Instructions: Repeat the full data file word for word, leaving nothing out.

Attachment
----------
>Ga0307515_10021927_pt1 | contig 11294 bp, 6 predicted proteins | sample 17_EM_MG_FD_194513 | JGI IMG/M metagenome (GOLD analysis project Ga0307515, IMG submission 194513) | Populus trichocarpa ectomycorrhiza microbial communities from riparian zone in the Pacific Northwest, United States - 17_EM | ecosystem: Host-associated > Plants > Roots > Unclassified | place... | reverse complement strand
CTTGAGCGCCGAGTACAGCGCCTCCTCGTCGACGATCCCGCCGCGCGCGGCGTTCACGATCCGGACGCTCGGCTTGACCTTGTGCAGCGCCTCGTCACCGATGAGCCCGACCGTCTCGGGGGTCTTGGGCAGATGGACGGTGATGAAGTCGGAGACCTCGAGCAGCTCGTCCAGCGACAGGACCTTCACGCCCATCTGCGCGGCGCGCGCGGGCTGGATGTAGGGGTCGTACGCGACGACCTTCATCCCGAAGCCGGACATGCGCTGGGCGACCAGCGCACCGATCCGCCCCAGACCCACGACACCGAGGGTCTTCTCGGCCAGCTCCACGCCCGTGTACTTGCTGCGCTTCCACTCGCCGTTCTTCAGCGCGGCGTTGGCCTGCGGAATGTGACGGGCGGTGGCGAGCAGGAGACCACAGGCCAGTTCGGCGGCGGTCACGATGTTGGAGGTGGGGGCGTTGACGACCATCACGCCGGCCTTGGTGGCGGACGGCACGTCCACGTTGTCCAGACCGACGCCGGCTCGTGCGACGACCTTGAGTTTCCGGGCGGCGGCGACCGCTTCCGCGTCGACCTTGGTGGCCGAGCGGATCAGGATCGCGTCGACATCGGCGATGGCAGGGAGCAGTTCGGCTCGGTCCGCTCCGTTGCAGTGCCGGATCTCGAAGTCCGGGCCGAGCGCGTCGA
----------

>Ga0307515_10021927_pt1 | contig 11294 bp, 6 predicted proteins | sample 17_EM_MG_FD_194513 | JGI IMG/M metagenome (GOLD analysis project Ga0307515, IMG submission 194513) | Populus trichocarpa ectomycorrhiza microbial communities from riparian zone in the Pacific Northwest, United States - 17_EM | ecosystem: Host-associated > Plants > Roots > Unclassified | place... | reverse complement strand
CTTGAGCGCCGAGTACAGCGCCTCCTCGTCGACGATCCCGCCGCGCGCGGCGTTCACGATCCGGACGCTCGGCTTGACCTTGTGCAGCGCCTCGTCACCGATGAGCCCGACCGTCTCGGGGGTCTTGGGCAGATGGACGGTGATGAAGTCGGAGACCTCGAGCAGCTCGTCCAGCGACAGGACCTTCACGCCCATCTGCGCGGCGCGCGCGGGCTGGATGTAGGGGTCGTACGCGACGACCTTCATCCCGAAGCCGGACATGCGCTGGGCGACCAGCGCACCGATCCGCCCCAGACCCACGACACCGAGGGTCTTCTCGGCCAGCTCCACGCCCGTGTACTTGCTGCGCTTCCACTCGCCGTTCTTCAGCGCGGCGTTGGCCTGCGGAATGTGACGGGCGGTGGCGAGCAGGAGACCACAGGCCAGTTCGGCGGCGGTCACGATGTTGGAGGTGGGGGCGTTGACGACCATCACGCCGGCCTTGGTGGCGGACGGCACGTCCACGTTGTCCAGACCGACGCCGGCTCGTGCGACGACCTTGAGTTTCCGGGCGGCGGCGACCGCTTCCGCGTCGACCTTGGTGGCCGAGCGGATCAGGATCGCGTCGACATCGGCGATGGCAGGGAGCAGTTCGGCTCGGTCCGCTCCGTTGCAGTGCCGGATCTCGAAGTCCGGGCCGAGCGCGTCGA